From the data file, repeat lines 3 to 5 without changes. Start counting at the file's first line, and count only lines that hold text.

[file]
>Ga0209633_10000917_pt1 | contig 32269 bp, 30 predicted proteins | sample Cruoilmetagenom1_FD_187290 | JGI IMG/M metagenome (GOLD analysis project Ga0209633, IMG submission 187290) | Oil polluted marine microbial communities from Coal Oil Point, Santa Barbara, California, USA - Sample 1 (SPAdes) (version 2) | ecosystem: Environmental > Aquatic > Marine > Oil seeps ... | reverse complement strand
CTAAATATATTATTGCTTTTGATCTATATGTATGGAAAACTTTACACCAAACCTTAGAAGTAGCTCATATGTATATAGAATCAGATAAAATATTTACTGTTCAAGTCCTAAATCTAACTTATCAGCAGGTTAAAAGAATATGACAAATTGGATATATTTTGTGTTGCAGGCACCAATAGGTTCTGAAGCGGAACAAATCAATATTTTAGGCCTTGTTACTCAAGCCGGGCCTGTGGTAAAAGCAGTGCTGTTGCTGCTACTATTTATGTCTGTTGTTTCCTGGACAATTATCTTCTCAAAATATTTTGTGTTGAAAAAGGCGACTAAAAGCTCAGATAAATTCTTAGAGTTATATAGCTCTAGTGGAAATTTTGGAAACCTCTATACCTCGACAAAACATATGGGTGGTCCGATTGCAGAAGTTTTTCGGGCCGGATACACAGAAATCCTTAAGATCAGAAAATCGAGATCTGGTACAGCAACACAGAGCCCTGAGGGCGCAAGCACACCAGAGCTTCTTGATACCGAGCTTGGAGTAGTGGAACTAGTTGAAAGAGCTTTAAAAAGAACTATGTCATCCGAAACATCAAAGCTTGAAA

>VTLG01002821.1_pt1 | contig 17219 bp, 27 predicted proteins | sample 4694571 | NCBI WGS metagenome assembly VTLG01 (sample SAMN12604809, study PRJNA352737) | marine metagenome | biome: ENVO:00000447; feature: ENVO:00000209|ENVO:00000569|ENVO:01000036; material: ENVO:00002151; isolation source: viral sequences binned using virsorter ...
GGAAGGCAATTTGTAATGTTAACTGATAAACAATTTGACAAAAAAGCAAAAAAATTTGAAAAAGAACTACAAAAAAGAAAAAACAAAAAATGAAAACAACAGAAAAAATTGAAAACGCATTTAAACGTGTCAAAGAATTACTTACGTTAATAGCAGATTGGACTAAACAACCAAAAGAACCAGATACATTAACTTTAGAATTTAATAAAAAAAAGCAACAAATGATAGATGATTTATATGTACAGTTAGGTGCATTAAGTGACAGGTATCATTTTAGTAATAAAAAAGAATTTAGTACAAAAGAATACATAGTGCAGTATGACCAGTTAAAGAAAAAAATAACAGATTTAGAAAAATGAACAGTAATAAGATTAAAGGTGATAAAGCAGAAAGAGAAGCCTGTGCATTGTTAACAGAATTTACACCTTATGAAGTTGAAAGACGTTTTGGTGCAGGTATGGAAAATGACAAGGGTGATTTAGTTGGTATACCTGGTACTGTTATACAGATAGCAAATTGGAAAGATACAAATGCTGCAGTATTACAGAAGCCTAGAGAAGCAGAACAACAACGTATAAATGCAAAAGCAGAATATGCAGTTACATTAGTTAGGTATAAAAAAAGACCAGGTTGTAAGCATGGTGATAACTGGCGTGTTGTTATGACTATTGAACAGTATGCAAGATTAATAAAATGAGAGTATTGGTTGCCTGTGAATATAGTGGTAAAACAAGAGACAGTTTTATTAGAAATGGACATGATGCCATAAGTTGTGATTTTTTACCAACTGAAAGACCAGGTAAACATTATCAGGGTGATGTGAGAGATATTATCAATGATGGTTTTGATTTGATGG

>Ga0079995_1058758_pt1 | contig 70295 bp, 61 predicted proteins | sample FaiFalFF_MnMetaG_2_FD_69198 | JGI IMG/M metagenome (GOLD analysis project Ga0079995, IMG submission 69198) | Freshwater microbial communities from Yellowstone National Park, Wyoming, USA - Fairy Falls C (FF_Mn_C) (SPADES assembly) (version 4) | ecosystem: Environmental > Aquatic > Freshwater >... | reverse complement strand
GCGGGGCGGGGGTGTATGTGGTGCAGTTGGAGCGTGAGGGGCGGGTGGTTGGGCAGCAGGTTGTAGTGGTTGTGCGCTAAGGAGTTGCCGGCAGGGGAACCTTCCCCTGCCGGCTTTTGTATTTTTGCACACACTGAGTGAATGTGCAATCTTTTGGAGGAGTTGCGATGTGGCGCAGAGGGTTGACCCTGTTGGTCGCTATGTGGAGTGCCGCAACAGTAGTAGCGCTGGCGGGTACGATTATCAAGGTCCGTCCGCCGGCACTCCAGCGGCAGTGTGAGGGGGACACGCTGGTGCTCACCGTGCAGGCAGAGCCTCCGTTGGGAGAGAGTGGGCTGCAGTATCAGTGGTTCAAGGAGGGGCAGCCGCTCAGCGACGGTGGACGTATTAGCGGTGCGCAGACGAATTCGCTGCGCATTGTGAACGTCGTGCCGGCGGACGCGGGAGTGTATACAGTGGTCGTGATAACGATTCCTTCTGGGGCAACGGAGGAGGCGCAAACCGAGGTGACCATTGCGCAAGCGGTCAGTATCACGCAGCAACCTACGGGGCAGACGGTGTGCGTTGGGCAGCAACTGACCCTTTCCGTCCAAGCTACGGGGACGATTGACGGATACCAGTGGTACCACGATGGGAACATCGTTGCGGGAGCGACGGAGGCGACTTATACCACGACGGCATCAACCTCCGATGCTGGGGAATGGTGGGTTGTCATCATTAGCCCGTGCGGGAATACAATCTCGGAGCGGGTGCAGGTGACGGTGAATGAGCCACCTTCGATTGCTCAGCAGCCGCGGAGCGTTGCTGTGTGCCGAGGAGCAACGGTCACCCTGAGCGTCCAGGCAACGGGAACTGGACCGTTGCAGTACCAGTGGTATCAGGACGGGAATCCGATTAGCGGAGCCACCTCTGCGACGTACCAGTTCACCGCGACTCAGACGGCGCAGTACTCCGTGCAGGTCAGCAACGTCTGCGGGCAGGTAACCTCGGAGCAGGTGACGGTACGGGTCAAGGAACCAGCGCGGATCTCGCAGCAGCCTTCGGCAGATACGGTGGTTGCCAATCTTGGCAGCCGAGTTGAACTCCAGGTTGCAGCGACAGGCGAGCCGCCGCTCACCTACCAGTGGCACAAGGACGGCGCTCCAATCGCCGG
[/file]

>VTLG01002821.1_pt1 | contig 17219 bp, 27 predicted proteins | sample 4694571 | NCBI WGS metagenome assembly VTLG01 (sample SAMN12604809, study PRJNA352737) | marine metagenome | biome: ENVO:00000447; feature: ENVO:00000209|ENVO:00000569|ENVO:01000036; material: ENVO:00002151; isolation source: viral sequences binned using virsorter ...
GGAAGGCAATTTGTAATGTTAACTGATAAACAATTTGACAAAAAAGCAAAAAAATTTGAAAAAGAACTACAAAAAAGAAAAAACAAAAAATGAAAACAACAGAAAAAATTGAAAACGCATTTAAACGTGTCAAAGAATTACTTACGTTAATAGCAGATTGGACTAAACAACCAAAAGAACCAGATACATTAACTTTAGAATTTAATAAAAAAAAGCAACAAATGATAGATGATTTATATGTACAGTTAGGTGCATTAAGTGACAGGTATCATTTTAGTAATAAAAAAGAATTTAGTACAAAAGAATACATAGTGCAGTATGACCAGTTAAAGAAAAAAATAACAGATTTAGAAAAATGAACAGTAATAAGATTAAAGGTGATAAAGCAGAAAGAGAAGCCTGTGCATTGTTAACAGAATTTACACCTTATGAAGTTGAAAGACGTTTTGGTGCAGGTATGGAAAATGACAAGGGTGATTTAGTTGGTATACCTGGTACTGTTATACAGATAGCAAATTGGAAAGATACAAATGCTGCAGTATTACAGAAGCCTAGAGAAGCAGAACAACAACGTATAAATGCAAAAGCAGAATATGCAGTTACATTAGTTAGGTATAAAAAAAGACCAGGTTGTAAGCATGGTGATAACTGGCGTGTTGTTATGACTATTGAACAGTATGCAAGATTAATAAAATGAGAGTATTGGTTGCCTGTGAATATAGTGGTAAAACAAGAGACAGTTTTATTAGAAATGGACATGATGCCATAAGTTGTGATTTTTTACCAACTGAAAGACCAGGTAAACATTATCAGGGTGATGTGAGAGATATTATCAATGATGGTTTTGATTTGATGG

>Ga0079995_1058758_pt1 | contig 70295 bp, 61 predicted proteins | sample FaiFalFF_MnMetaG_2_FD_69198 | JGI IMG/M metagenome (GOLD analysis project Ga0079995, IMG submission 69198) | Freshwater microbial communities from Yellowstone National Park, Wyoming, USA - Fairy Falls C (FF_Mn_C) (SPADES assembly) (version 4) | ecosystem: Environmental > Aquatic > Freshwater >... | reverse complement strand